Pulse Newsletter: Chaos Reigns As Campaigns Enter Home Stretch

Oct 9, 2020

There’s less than a month left before Election Day on Nov. 3, and the four candidates in the U.S. Senate contest in Maine are making their final pitch to voters.

Republican U.S. Sen. Susan Collins is trying to keep the race local, a task made difficult by a looming Supreme Court battle, President Donald Trump nuking both COVID relief talks and the stock market via tweet, more presidential tweets ripping Michigan Gov. Gretchen Whitmer after the feds foiled a plot to kidnap and harm her.

Democratic challenger Sara Gideon targets Collins about her votes for conservative judges and the threat to the Affordable Care Act as she fends off more attacks by the National Republican Senatorial Committee over allegations involving a former Democratic state lawmaker.

Independent candidate Lisa Savage continues to tout the benefits of ranked-choice voting and Medicare for All.

And independent Max Linn released a campaign video in which he cracked a PBR tall boy after verifying his gender pronouns.

The whipsaw of events this week are the beginning of what promises to be a hectic and chaotic final stretch for the presidential race and the congressional contests.

Political operatives sometimes say campaigns are won at the end and lost at the beginning. So now is the time for the candidates’ closing arguments.

Maine Public will play some role in that process when it hosts its U.S. Senate debate at the Augusta Civic Center on Thursday. It will also hold debates on Oct. 20 for the 1st Congressional District race between Democratic U.S. Rep. Chellie Pingree and Republican challenger Jay Allen, as well as an Oct. 21 debate for the 2nd District race between U.S. Rep. Jared Golden and Republican challenger Dale Crafts.

Additionally, the Maine Calling talk show continues to conduct interviews with all the congressional candidates. You can listen to the Senate candidate interviews and read their profiles at mainepublic.org/yourvote. The candidates for the U.S. House have profiles available on that page, and the Maine Calling interviews will take place next week at 11 a.m.:

Tuesday: Republican Jay Allen Wednesday: Republican Dale Crafts Thursday: Democrat Chellie Pingree Friday: Democrat Jared Golden

Maine Dems sign troll

Collins is trying to put as much distance as she can between her and Trump.

She won’t say whether she’s voting for him.

But depending on where you travel in the state, the distance between her and the president varies, at least on campaign paraphernalia. For example, if you drive around Maine’s 2nd Congressional District, you’ve undoubtedly seen signs for the Republican ticket that say something like, “Trump, Crafts, Collins” and sometimes references to “guns” and “God.”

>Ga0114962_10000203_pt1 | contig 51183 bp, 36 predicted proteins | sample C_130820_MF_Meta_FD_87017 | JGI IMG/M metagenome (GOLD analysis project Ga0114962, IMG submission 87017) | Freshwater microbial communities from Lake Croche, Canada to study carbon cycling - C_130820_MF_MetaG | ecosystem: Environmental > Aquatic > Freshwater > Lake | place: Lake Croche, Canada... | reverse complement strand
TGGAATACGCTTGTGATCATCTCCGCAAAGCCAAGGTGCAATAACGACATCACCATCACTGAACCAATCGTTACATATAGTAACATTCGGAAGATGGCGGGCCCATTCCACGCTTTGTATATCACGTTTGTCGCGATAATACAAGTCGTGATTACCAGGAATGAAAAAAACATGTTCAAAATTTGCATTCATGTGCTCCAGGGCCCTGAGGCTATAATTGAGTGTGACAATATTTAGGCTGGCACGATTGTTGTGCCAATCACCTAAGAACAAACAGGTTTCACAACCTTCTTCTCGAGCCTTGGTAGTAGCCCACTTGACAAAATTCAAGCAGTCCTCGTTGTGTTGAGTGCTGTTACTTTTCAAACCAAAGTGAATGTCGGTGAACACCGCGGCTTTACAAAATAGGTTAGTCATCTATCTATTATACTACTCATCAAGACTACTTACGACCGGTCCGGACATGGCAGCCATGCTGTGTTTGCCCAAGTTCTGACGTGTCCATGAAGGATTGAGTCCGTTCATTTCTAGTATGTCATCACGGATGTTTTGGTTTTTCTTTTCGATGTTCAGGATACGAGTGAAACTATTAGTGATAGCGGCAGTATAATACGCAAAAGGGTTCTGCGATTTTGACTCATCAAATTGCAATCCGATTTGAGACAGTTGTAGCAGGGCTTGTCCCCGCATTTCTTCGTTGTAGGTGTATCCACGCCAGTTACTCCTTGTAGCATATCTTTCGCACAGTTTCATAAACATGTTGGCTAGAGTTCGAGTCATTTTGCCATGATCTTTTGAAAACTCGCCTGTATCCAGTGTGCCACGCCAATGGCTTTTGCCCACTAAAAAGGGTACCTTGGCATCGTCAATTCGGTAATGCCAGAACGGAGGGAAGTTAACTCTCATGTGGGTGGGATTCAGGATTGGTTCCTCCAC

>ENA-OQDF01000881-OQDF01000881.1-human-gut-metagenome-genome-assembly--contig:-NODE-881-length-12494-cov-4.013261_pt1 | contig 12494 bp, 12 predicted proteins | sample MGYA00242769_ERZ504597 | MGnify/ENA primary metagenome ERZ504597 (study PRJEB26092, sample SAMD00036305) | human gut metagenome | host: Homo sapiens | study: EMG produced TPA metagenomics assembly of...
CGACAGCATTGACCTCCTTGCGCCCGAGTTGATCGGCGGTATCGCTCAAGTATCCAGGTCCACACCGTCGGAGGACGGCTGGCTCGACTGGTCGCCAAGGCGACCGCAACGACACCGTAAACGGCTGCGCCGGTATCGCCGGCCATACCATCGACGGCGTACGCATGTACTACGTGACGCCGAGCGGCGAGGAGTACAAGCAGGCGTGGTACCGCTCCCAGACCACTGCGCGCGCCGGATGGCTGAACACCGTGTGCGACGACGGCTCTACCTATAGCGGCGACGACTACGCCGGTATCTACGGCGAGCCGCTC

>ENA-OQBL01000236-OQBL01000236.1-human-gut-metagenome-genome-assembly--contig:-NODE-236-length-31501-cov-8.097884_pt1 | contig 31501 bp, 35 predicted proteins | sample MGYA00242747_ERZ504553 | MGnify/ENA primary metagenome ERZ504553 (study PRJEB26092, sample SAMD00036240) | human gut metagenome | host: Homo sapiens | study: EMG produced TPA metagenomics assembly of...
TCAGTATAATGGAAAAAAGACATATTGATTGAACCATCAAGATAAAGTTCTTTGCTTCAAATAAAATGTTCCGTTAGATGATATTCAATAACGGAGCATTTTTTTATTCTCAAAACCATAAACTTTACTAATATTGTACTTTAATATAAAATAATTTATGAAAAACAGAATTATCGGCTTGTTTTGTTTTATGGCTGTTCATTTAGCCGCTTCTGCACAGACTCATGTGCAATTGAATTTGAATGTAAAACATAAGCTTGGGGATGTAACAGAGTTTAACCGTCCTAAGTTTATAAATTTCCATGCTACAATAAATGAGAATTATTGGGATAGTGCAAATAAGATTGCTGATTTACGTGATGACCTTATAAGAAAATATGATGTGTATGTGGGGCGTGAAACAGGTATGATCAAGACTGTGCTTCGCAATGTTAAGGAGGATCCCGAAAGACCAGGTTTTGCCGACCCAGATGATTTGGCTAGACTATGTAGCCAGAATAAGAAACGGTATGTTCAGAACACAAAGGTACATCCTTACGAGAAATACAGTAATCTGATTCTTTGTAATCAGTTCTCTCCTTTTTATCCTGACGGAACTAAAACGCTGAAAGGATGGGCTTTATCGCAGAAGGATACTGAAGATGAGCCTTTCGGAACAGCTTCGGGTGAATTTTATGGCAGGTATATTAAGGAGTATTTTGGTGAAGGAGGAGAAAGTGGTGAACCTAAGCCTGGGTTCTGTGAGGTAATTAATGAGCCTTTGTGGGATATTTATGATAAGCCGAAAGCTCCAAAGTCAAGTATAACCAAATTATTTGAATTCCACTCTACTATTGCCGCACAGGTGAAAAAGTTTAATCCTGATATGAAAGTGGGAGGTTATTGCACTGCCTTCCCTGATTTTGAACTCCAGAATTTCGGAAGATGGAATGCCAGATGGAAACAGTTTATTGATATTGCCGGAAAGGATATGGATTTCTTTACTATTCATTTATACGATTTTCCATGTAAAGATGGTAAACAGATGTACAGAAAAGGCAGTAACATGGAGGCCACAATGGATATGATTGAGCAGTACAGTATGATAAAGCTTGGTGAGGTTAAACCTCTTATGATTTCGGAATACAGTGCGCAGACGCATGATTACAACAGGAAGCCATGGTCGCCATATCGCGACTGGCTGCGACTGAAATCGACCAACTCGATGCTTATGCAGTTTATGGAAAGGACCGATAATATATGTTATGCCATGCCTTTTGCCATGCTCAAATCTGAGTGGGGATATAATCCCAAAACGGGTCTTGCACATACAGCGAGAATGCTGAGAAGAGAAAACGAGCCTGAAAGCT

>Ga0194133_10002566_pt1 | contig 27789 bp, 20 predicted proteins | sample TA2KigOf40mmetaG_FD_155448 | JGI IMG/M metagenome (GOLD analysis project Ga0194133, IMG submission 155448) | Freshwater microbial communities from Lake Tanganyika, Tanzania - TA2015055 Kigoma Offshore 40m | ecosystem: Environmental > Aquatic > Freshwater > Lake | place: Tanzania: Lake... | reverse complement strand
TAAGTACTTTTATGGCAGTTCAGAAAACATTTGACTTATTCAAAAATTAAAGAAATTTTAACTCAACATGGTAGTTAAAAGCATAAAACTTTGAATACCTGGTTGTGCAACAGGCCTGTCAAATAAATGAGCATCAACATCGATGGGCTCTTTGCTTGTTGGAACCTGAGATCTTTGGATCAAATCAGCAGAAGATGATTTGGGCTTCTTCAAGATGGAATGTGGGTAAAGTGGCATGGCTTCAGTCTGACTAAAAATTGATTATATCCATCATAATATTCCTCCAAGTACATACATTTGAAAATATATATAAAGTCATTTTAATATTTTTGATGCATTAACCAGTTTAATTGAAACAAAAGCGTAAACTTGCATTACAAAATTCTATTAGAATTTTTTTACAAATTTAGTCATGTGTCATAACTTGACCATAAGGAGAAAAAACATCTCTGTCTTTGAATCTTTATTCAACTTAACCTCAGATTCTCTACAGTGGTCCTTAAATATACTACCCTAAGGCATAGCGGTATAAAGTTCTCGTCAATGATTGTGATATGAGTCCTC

You won’t find many of those signs in the 1st District — just Collins signs or just Trump signs.

Not anymore.

A "TRUMP COLLINS 2020" sign, right, paid for by the Maine Democratic Party, stands alongside a "Susan Collins our senator" sign, paid for by the Maine Republican Party, Wednesday, Oct. 7, 2020, in Freeport, Maine. Sen. Collins, R-Maine, is being challenged by Democrat Sara Gideon.
Credit Robert F. Bukaty / Associated Press

Recently, signs mentioning the two candidates together have been spotted in southern Maine. After an exhaustive investigation it turns out that these signs are actually paid for by the Maine Democratic Party.

(Actually, it says they’re paid for by the Maine Democratic Party right on the signs. The disclosure is required by law.)

The Maine Republican Party calls this bit of trolling — putting Collins’ name alongside the presidential nominee of her party — a “dirty trick.”

The objective for Democrats here is pretty obvious. Trump might have a good chance of winning the 2nd Congressional District again, but he’s in serious trouble in the 1st District. Collins is also in a precarious position, but she’s outperforming the president in the latest polls. And that’s why Democrats want to drag her down by handcuffing her to the president in southern Maine.

The undecideds

They’re out there.

That’s especially true in the U.S. Senate race, although their numbers are dwindling. According to the latest polls, the undecided voters appear to be breaking evenly for Collins and Gideon, increasing the chances that neither candidate will obtain a majority on Election Day and thus forcing a ranked-choice voting runoff.

It’s not a foregone conclusion, however. Often, but not always, late undecided voters break for the incumbent candidate. That’s especially true in races where the challenger is not well known. That’s likely one reason why Republicans have been trying to frame Gideon as a “gamble” and assigning her nicknames like “sneaky Sara” and highlighting her “risky record.”

By the numbers

$66.1 million — The amount of money spent by noncandidate groups attempting to influence the Maine U.S. Senate race so far. $66.7 million — Total wages earned by restaurant and bar workers in fiscal year 2019, according to the Maine Department of Labor. $20.6 million — Amount of money spent by Hydro-Quebec and Central Maine Power opposing a ballot initiative that was removed from the 2020 ballot after the Maine Supreme Court ruled the measure unconstitutional. $6 million — The compensation fund CMP proposed last year to resolve billing disputes with customers.

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